August 12, 2015

Equitable Estoppel

The law does not look favorably upon trickery. This is exemplified by Evidence Code § 623, which states that "whenever a party has, by his own statement or conduct, intentionally and deliberately led another to believe a particular thing true and to act upon such belief, he is not, in any litigation arising out of such statement or conduct, permitted to contradict it." This legal doctrine is known as equitable estoppel.

To prove equitable estoppel, a party needs to show that (1) the party to be estopped must know the facts; (2) the estopped party must intend that his conduct shall be acted upon, or must act in a way that causes the other party to believe that was his intent; (3) the party asserting estoppel must be unaware of the true facts; and (4) he must detrimentally rely on the other party's conduct. Estate of Bonanno (2008) 165 Cal.App.4th 7, 22. 

This doctrine was recently raised in an unpublished appellate opinion.

Janene Curtis discovered as an adult that she was the daughter of famous actor Troy Donahue, whose real name was Merle Johnson. Previously, at birth, she had been adopted.

When Mr. Donahue passed away, Ms. Curtis was told by a close friend of Mr. Donahue that the drug Vioxx might have caused Mr. Donahue's death. Ms. Curtis then hired a New York law firm to participate in the class action lawsuit against Merck & Co., the pharmaceutical giant that makes Vioxx. Ms. Curtis was later advised to open a probate in California. Since Ms. Curtis lived in Arizona and probate needed to be filed in California, she asked Eve O'Neill, Mr. Donahue's sister, to open probate in California on her behalf.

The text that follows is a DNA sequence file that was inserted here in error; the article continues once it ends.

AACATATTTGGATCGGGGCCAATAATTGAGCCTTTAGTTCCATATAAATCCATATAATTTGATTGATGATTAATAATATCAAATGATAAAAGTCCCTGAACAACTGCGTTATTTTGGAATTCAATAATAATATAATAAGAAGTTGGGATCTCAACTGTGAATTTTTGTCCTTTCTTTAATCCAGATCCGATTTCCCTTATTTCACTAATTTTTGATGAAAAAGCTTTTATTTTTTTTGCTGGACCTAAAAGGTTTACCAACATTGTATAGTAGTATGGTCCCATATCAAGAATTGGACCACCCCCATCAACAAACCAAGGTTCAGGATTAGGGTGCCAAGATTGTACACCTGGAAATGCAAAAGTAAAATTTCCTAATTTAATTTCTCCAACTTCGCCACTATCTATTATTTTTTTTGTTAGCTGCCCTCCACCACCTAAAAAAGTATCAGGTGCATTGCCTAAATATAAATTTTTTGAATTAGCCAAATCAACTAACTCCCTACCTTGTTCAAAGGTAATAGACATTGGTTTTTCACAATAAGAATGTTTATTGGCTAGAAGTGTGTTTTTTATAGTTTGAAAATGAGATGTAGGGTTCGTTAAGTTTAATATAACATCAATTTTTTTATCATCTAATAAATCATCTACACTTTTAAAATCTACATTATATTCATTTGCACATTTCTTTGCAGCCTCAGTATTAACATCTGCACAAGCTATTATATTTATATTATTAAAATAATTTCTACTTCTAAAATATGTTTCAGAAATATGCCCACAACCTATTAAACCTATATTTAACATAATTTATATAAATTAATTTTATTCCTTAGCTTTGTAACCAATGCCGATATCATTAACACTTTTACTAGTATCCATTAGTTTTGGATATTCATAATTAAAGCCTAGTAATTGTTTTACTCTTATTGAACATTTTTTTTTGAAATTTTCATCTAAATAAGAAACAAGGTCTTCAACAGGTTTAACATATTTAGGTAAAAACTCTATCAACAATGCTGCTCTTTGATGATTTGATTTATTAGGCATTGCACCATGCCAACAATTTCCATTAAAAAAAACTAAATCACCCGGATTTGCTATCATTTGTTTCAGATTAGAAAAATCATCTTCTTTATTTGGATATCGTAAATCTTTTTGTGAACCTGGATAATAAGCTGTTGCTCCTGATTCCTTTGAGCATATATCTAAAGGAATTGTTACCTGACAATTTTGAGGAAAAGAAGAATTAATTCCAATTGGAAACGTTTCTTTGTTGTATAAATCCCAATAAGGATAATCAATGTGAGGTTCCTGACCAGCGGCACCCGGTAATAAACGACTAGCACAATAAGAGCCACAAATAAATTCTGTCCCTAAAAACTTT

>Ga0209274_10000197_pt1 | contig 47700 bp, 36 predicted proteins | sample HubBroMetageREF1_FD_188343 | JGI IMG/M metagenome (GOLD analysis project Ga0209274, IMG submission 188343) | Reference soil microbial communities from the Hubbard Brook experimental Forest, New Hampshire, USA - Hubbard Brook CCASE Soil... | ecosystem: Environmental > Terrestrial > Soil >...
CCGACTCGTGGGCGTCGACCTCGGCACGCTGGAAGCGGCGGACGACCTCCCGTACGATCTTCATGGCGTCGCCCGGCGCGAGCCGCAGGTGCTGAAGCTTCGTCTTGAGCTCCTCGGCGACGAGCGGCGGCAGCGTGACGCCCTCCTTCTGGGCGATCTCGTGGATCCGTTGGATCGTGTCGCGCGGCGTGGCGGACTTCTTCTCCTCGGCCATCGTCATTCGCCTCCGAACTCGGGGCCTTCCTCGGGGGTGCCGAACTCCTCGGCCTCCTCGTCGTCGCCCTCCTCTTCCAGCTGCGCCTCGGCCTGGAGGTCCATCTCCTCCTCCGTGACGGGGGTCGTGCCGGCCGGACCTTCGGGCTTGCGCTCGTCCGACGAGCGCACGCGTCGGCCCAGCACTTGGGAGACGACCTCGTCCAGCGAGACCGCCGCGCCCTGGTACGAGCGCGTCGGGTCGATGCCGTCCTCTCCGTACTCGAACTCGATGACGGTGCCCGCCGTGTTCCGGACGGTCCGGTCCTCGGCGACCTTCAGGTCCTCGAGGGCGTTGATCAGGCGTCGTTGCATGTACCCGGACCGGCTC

Ms. Curtis then negotiated a settlement in the Vioxx case and the estate of Mr. Donahue reaped $190,000. Later it was discovered by Ms. O'Neill's attorney that Ms. Curtis had been adopted at birth. An adoption severs normally severs the parent-child relationship whereby inheritance rights are cut off. Probate Code § 6451. The attorney then filed a petition to have Ms. O'Neill be declared the sole heir of Mr. Donahue's estate and to approve the Vioxx settlement. Naturally Ms. Curtis objected to the petition.

Ultimately, after two appeals, it was determined that Ms. O'Neill was equitably estopped from challenging Ms. Curtis' claim to the assets of the Donahue estate, i.e. the Vioxx settlement.

The California Court of Appeal upheld the trial court's decision that "(1) Ms. O'Neill either actually knew of the legal impediments to Curtis inheriting or that she was culpably negligent for failing to learn those facts; (2) Ms. O'Neill intended Ms. Curtis to act upon O'Neill's assertions that she would prosecute the Vioxx litigation on behalf of Ms. Curtis and then give her all the proceeds; (3) Ms. Curtis was unaware that O'Neill would renege; and (4) Ms. Curtis relied to her detriment on Ms. O'Neill's conduct.